Putting Brains in Muscles

Towards an Accessible Web-Based Health Education Platform on Neuromuscular Diseases

Motor Neurone Disease

What is Motor Neurone Disease?

Motor Neurone Disease (MND), also known as amyotrophic lateral sclerosis (ALS), is a disease that damages the nerve cells that control the muscles. The affected muscles become wasted and weak. The patients are getting worse gradually until they fail to move, swallow, speak and breath; and they finally die.

The cause of MND is unknown, but some patients are affected by genetic factors. Most people with MND can only live for a few years after the onset of symptoms. If difficulty in swallowing or breathing is an early symptom, they may even die within several months.

What are the symptoms of Motor Neurone Disease?

The common symptoms that are getting worse by themselves include:

  • Muscle weakness and wasting of the arms or legs, usually starting from one arm or one leg and then spreading to other parts of the body (Figure 1)
    (Figure 1) Wasting of the hand muscles.
    (Figure 1) Wasting of the hand muscles.
  • Speaking or swallowing difficulties
  • Slow, stiff or clumsy movements
  • Muscle twitching (fasciculation) (Video 1, 2)

(Video 1) Muscle wasting and fasciculation of the tongue

(Video 2) Muscle wasting and fasciculation of the upper limb

If a person’s hand or arm muscles are weak, he or she may encounter problems in the followings:

  • Using buttons or zippers
  • Handling coins or other small things
  • Writing

If a person’s leg muscles are weak, he or she may encounter problems in the followings:

  • Walking and turning
  • Balance
  • Climbing stairs
  • Standing up from a chair or the floor

If a person’s head, neck or chest muscles are weak, he or she may have the following problems:

  • Jaw being stiff and mouth difficult to be opened
  • Trouble in swallowing
  • Speech problem
  • Drooling
  • Eyes not able to close fully
  • Head drop
  • Difficulty in breathing

Some MND patients have mood changes. They may laugh, cry or yawn without reasons. Some others may have problems in normal thinking.

How are Motor Neurone Disease diagnosed?

Your doctor might be able to tell if you have MND by learning more about your symptoms and performing physical examination. Your doctor might arrange some tests to help the diagnostic process. These might include:

  • Electromyography (EMG) – This test is done by using a small amount of current to stimulate your nerves in your hands and feet, and putting a sterile recording needle into your muscles to check if they function normally.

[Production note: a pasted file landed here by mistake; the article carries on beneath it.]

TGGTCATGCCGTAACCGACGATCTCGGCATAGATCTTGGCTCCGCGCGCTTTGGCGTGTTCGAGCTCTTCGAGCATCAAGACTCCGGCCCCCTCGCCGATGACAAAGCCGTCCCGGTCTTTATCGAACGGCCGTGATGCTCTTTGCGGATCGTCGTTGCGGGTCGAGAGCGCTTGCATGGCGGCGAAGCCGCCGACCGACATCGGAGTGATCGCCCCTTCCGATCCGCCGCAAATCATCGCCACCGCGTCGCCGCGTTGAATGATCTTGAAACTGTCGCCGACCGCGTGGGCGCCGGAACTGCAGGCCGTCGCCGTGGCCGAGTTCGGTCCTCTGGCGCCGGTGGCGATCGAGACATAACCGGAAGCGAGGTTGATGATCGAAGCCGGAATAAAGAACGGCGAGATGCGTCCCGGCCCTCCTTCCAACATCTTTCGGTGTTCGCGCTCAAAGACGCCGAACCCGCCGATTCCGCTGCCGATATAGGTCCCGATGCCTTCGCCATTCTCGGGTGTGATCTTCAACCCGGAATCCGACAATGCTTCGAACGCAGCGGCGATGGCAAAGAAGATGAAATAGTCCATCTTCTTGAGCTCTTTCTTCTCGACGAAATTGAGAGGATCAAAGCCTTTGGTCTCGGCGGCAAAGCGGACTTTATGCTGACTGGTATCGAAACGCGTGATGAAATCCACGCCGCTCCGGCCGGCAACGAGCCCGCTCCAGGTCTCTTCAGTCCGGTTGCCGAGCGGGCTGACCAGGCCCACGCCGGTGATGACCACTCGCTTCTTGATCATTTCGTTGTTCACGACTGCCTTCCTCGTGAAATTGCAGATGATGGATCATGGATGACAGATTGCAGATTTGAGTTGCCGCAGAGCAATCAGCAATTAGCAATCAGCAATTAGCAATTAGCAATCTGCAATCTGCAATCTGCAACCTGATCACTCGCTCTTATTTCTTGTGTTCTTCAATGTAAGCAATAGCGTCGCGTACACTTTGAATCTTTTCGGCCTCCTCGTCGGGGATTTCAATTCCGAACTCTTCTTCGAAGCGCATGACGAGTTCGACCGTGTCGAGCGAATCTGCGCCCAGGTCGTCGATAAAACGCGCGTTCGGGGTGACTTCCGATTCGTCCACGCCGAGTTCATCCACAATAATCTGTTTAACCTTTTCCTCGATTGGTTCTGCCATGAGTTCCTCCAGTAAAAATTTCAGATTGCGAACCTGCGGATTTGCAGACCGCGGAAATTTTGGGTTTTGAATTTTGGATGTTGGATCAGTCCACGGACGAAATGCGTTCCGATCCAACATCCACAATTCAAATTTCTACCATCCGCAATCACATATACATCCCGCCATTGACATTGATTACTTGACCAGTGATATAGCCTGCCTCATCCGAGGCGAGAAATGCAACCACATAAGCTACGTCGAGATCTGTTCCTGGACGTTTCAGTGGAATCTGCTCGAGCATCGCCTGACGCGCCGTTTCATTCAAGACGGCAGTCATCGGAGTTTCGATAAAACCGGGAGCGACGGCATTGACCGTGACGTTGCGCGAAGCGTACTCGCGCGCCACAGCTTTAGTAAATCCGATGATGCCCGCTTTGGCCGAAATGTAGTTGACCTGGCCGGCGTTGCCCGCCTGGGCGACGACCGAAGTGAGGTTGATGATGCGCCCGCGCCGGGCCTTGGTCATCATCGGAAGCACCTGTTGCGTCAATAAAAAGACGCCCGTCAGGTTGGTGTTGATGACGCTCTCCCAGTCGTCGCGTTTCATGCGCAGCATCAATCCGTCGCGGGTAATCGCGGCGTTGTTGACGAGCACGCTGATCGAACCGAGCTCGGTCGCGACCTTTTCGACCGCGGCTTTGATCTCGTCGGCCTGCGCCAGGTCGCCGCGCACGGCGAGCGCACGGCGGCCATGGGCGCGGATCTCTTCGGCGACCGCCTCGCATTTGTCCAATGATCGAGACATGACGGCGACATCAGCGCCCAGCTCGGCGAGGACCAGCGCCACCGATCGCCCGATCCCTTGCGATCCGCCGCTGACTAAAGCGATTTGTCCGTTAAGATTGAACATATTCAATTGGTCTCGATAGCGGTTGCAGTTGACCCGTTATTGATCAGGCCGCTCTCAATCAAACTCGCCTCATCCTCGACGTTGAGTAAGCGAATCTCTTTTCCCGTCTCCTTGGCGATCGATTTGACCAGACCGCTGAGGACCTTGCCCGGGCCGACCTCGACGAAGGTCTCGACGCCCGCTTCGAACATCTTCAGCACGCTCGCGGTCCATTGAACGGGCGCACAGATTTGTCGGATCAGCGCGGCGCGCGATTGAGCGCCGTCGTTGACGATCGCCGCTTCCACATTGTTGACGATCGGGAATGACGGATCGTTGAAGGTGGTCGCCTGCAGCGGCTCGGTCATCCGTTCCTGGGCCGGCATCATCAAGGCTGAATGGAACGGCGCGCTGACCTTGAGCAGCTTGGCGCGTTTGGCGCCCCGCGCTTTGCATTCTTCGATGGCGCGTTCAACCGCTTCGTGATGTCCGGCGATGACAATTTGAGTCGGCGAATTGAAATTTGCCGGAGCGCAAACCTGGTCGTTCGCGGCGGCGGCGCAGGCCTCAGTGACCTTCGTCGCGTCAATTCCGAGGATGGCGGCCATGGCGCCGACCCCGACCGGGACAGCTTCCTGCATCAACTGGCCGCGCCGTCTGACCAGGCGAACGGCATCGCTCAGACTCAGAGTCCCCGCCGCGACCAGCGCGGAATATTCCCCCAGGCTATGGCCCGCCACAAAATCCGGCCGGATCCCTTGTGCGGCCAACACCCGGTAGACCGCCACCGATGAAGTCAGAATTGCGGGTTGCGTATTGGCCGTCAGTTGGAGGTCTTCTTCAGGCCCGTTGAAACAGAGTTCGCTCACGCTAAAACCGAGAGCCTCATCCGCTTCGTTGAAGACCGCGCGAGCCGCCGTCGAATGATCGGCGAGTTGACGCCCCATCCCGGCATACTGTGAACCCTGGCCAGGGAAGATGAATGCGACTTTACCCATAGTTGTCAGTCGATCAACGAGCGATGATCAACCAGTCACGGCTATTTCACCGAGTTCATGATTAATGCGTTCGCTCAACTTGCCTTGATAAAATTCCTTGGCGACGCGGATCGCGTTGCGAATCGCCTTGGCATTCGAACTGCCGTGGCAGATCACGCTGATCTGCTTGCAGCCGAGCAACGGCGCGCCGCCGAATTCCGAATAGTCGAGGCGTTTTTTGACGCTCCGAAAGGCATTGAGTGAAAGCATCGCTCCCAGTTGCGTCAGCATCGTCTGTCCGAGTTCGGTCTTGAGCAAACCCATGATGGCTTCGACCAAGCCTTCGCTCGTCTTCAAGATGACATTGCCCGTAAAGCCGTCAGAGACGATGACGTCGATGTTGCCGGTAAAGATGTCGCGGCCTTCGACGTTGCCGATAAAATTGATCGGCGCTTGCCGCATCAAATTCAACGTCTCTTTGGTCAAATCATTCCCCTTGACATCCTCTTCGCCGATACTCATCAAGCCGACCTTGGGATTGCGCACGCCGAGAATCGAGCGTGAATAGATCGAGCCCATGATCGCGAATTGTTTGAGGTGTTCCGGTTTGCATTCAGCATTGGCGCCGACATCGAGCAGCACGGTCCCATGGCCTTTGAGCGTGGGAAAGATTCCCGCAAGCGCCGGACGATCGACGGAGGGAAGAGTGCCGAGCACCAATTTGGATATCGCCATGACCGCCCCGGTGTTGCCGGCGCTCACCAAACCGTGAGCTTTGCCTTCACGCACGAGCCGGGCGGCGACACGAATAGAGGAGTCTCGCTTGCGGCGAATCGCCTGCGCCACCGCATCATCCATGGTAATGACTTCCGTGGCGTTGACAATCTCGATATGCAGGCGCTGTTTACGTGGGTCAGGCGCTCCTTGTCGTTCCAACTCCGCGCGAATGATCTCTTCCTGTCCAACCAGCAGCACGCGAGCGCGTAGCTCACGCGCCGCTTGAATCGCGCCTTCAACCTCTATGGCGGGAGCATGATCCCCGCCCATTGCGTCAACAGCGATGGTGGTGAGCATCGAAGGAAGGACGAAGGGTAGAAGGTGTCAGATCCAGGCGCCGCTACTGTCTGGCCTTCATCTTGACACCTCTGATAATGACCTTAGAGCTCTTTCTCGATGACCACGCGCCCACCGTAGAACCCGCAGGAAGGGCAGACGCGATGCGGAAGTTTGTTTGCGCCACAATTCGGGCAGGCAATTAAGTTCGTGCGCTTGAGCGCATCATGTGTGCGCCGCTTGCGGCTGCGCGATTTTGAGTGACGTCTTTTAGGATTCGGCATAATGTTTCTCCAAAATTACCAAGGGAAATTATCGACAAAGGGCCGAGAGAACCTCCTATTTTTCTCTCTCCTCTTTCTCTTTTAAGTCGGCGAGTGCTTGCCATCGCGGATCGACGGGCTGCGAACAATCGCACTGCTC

• Magnetic Resonance Imaging (MRI) – This is an imaging test that takes pictures of your brain and spinal cord.
  • Blood or urine tests

What are the recommended treatments for Motor Neurone Disease?

MND does not have a cure or an effective treatment for nerve cell regeneration. Medical research has found that two drugs may slightly prolong the life expectancy of patients with MND. The first one, riluzole (brand name: Rilutek ®), is an oral medicine that helps some patients live a few months longer by slowing down the progression of the disease a bit. The other drug, edaravone (brand name: Radicava®), is given by intravenous infusion and might also help slow the worsening in some early diseased patients. However, none of these treatments can effectively improve the quality of life of the affected patients.

 

Although MND cannot be cured, some therapies might be helpful to relieve the distressing symptoms of the patients. These therapies include:

  • Non-invasive breathing support – For this treatment, you wear a tight-fitting mask on your face or nose. Air and oxygen flow through the mask from a small ventilator to help you breathe.
  • Feeding tube – This is a flexible tube that goes through the skin over your belly or through your nose into your stomach. You can then get special liquid food and fluids through the tube directly into your stomach to improve your nutrition and body weight.
  • Devices to help with walking and talking, such as:
    I. A cane, crutches, walking frames or powered wheelchair.
    II.Picture cards or instruments that help communication with people.
  • Drugs to treat muscle cramps, drooling, sleep problems, pain and depression.